B.C. bats are facing an imminent threat. White nose syndrome (WNS), a fungal disease responsible for the death of millions of bats in eastern North America, has moved to the West Coast. Confirmed in Washington State in 2016 and 2017, the presence of the fungus is very worrisome for the health of bat populations as it causes close to 100 per cent mortality in some species.
The Sunshine Coast Wildlife Project is asking for help from community members to track the spread of white nose syndrome. The typical first sign of this disease is bats flying during the winter, an unusual sighting at a time of year when bats are hibernating. Another sign is the appearance of dead bats as they succumb to the effects of WNS.
If you observe bats flying in winter or find a dead bat, please contact the Wildlife Project at firstname.lastname@example.org or 604-989-1007. Bat carcasses will be picked up and submitted for testing. Never touch a dead bat with your bare hands.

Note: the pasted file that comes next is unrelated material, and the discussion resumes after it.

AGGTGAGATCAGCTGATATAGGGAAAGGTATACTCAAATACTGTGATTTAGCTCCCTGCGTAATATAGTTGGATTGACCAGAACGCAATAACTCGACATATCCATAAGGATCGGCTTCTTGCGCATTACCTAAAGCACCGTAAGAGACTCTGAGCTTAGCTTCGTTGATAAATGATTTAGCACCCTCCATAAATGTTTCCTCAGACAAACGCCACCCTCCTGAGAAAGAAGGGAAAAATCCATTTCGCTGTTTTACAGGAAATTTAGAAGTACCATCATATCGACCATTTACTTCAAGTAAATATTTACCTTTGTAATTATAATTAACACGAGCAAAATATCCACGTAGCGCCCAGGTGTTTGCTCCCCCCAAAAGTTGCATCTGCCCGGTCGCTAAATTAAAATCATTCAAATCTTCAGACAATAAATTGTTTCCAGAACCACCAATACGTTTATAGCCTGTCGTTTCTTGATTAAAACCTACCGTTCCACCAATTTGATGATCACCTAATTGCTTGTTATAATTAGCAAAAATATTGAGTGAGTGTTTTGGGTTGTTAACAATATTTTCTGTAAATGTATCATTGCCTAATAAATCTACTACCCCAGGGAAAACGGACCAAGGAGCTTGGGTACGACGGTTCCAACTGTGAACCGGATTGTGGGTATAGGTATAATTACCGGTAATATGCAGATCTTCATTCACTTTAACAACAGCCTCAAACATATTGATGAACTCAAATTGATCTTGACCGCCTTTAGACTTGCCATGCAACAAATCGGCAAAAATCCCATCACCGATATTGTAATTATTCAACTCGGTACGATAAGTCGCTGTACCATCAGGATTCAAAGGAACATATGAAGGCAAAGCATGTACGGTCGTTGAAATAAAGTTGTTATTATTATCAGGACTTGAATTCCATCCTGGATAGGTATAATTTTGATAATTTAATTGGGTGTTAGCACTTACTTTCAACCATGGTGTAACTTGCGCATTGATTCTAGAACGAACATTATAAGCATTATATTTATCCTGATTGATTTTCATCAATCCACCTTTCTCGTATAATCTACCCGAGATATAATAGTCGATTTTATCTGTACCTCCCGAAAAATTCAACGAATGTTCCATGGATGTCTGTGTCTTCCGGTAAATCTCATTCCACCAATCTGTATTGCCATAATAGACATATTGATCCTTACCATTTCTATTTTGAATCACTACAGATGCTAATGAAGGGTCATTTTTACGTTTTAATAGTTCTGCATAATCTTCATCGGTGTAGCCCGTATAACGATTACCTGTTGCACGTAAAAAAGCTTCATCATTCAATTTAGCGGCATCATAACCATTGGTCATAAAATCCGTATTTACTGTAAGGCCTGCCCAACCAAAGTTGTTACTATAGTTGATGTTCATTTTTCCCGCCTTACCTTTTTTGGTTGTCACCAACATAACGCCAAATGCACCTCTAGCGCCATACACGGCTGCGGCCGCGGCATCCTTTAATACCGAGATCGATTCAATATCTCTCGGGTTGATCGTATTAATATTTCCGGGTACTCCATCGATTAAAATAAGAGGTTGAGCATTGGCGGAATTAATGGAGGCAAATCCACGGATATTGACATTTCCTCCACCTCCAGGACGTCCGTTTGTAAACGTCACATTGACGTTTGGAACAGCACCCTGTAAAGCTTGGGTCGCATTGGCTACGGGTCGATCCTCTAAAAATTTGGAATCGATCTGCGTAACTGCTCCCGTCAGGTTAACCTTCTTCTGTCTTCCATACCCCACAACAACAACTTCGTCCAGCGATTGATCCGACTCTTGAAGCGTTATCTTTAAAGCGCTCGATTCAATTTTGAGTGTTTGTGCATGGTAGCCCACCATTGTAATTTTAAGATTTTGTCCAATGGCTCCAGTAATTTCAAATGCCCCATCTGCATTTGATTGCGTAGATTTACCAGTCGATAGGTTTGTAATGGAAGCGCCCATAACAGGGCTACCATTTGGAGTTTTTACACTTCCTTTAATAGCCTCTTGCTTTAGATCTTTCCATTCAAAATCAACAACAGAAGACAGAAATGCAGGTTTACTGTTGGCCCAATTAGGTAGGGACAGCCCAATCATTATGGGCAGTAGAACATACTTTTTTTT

Currently there are no treatments for white nose syndrome. However, mitigating other threats and preserving and restoring bat habitat may provide bat populations with the resilience to rebound. As a member of the BC Community Bat Program, the Wildlife Project is working with the B.C. government and other community organizations and biologists across the province to monitor bat activity and to conserve and enhance bat habitat. For more information, visit www.bcbats.ca or www.facebook.com/coastwildlife.
– Submitted by Michelle Evelyn